Dana Brown wrote:
> Here's a new one for me. My husband and I have generated a large
> amount of sawdust working on the remodeling project. Is there a garden
> use for it? Can it be used in the compost pile? I hate to throw it
> away. It really seems like it ought to be good for something.
Whatever you do, don't throw it away. It makes a great soil additive,
but there are a couple of caveats.
Some wood is treated with copper sulfate (generally) as a preservative.
Around here in California, we only use treated wood where the wood is
going to come into contact with the ground or a concrete footing. You
can generally identify this kind of wood by its green color and the fact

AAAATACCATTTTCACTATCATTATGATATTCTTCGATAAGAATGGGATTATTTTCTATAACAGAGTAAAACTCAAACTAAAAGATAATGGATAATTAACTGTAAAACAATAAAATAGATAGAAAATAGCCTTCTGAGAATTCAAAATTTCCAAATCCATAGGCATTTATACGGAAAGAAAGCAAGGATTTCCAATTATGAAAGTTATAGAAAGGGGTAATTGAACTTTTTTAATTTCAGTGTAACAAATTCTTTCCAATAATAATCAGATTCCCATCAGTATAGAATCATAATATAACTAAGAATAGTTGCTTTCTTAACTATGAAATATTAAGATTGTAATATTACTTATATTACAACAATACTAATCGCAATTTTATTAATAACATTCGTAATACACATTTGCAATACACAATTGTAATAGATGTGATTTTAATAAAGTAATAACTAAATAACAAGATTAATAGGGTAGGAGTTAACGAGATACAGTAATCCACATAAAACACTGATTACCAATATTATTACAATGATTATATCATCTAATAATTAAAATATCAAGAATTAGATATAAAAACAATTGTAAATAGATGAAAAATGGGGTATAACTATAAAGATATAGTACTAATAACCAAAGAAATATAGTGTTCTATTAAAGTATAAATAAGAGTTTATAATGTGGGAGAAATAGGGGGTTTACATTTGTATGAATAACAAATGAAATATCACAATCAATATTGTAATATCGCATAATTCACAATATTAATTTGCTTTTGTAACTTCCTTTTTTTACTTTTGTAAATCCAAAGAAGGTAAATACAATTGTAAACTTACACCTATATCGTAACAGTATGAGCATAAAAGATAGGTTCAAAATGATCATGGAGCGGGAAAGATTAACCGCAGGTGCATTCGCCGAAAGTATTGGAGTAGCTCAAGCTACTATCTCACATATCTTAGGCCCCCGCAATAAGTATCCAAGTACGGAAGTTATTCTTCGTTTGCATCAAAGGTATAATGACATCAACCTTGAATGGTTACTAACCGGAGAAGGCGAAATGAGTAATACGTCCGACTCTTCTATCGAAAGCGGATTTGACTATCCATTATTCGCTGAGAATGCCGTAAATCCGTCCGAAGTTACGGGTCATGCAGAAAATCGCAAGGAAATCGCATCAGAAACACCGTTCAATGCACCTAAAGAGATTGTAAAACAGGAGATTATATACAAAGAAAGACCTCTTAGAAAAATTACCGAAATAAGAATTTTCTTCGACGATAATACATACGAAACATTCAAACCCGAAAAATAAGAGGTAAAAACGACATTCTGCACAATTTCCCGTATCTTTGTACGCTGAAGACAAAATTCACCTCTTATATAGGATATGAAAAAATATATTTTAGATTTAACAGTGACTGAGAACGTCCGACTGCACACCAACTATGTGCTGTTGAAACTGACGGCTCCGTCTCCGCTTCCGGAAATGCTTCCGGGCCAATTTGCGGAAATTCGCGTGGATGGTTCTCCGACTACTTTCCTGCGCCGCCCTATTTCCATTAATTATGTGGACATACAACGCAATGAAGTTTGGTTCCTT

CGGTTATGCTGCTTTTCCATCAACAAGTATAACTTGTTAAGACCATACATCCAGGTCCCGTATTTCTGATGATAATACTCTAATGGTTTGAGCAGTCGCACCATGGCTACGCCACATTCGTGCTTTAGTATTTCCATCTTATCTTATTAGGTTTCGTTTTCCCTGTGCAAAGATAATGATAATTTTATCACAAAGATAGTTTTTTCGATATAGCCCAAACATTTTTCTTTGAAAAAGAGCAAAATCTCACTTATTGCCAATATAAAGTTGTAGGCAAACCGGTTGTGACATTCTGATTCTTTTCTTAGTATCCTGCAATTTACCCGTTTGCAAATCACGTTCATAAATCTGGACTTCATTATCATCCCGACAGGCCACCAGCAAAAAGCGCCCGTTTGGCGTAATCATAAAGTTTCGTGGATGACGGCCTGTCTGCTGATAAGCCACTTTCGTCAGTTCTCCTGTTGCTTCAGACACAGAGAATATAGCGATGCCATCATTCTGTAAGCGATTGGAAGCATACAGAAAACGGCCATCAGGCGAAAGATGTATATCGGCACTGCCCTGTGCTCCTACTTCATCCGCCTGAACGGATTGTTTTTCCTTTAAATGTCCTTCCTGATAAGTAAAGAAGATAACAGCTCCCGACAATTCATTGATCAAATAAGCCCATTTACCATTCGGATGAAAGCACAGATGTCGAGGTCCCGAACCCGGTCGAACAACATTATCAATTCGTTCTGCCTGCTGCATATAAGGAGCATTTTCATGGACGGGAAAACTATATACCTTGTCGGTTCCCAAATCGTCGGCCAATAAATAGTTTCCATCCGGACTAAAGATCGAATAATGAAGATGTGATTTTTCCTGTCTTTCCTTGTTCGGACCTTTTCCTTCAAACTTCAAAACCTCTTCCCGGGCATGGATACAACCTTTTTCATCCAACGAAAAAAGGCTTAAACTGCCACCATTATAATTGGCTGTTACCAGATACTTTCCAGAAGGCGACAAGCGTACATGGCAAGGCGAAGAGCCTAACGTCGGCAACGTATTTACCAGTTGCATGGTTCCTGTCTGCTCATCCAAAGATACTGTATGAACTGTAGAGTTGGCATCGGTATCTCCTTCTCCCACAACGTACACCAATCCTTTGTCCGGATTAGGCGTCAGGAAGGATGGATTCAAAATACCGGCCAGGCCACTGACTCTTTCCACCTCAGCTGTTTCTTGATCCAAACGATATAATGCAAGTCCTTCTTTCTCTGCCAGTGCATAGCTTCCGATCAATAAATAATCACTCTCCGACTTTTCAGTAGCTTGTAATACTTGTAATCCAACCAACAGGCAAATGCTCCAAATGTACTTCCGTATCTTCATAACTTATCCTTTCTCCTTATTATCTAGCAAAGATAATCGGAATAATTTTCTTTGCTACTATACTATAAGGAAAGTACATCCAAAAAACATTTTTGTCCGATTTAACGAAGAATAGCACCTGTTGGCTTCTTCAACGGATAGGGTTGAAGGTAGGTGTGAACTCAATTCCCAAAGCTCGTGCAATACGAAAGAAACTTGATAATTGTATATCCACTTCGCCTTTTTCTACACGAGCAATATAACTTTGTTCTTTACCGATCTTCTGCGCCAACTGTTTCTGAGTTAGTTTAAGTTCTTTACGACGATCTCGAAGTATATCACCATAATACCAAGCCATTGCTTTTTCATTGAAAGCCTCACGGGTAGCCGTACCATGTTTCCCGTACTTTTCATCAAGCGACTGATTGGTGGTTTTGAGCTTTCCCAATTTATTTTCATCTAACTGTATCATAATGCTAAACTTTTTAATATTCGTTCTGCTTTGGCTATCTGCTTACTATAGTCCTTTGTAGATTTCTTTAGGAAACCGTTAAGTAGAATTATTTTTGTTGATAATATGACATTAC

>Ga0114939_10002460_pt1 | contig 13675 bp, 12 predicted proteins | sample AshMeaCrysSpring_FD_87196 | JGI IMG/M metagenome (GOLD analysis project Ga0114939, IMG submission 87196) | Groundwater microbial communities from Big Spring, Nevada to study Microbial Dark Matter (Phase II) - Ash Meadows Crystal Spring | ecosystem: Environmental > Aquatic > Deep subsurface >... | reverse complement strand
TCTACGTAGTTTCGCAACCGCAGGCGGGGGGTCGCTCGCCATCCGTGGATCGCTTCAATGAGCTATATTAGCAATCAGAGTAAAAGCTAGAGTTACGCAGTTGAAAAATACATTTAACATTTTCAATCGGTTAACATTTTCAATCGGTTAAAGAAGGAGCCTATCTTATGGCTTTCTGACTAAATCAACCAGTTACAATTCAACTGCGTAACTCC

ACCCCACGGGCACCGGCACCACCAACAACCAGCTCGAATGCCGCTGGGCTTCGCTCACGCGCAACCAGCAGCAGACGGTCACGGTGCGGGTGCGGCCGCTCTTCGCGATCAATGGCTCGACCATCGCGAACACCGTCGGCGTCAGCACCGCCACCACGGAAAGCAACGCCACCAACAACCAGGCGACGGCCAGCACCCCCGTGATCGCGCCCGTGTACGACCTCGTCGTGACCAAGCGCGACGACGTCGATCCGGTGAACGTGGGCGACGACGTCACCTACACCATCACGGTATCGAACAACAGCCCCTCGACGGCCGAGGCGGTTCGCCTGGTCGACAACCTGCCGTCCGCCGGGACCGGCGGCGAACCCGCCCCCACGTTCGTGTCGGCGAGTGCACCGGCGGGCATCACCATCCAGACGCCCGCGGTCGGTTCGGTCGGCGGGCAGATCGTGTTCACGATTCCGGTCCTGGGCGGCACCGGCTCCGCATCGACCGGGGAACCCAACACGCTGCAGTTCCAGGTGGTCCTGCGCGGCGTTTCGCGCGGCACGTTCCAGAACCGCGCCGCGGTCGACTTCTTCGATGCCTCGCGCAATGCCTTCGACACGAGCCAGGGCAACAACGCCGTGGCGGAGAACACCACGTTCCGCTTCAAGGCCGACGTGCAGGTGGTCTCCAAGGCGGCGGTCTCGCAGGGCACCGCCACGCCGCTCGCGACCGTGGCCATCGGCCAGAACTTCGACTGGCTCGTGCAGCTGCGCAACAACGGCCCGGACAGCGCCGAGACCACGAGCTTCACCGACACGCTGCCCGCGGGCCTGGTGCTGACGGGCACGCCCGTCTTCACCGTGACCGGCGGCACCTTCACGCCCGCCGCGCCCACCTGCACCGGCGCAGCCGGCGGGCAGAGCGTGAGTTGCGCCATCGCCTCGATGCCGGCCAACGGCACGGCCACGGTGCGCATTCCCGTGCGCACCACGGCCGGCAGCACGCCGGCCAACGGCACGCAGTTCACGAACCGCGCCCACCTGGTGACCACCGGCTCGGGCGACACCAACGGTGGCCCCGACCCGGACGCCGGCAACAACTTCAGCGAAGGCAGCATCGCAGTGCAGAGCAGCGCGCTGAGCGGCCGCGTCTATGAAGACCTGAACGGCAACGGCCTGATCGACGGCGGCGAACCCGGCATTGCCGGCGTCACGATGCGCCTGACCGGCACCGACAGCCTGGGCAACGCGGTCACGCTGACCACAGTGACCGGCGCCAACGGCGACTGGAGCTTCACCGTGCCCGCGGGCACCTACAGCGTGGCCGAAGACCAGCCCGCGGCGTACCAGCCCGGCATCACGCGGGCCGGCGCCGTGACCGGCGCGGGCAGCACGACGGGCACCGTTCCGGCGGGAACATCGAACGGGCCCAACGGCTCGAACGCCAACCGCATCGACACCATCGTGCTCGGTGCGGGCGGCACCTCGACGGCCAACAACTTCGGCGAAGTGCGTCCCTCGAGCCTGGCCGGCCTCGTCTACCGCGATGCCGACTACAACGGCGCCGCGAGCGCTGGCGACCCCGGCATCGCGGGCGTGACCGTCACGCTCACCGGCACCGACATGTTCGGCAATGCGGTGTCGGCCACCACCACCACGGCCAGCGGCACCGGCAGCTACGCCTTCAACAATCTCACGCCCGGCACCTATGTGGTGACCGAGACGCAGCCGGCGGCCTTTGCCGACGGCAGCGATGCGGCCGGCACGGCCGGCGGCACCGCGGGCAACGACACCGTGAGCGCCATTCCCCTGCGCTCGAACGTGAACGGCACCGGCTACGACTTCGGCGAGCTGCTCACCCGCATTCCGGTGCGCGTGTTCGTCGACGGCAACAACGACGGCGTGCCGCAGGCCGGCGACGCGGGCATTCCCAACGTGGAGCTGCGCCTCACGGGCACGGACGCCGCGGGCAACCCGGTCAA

that it looks like it has been stabbed all over with a knife (that is
how they get penetration of the copper sulfate). Since you are very
close to the remodeling project, you probably know if the wood was
treated. Generally very little treated wood is used over the whole
project anyway so a little sawdust from the few pieces use is of little
Around here we routinely use shredded redwood as a soil amendment, it
naturally breaks down slowly. But as with all wood, it needs some
nitrogen to replace what is used up in the decomposition process, so the
nurseries merely add some nitrogen to the shredded wood. Do the same
thing with your sawdust. Estimate the number of square feet your pile
would cover if it were spread 3" thick, then follow the instructions for
the amount of fertilizer needed for coverage for the same number of
Till it in so it doesn't clump up. No more than 50-50 with soil. Easy.
John | "There be dragons here"
| Annotation used by ancient cartographers
| to indicate the edge of the known world.
John Jones, firstname.lastname@example.org
Fremont CA, USDA zone 8/9 (coastal, bay)
Max high 95F/35C, Min Low 28F/-2C average 10 days each
Heavy clay base for my raised beds.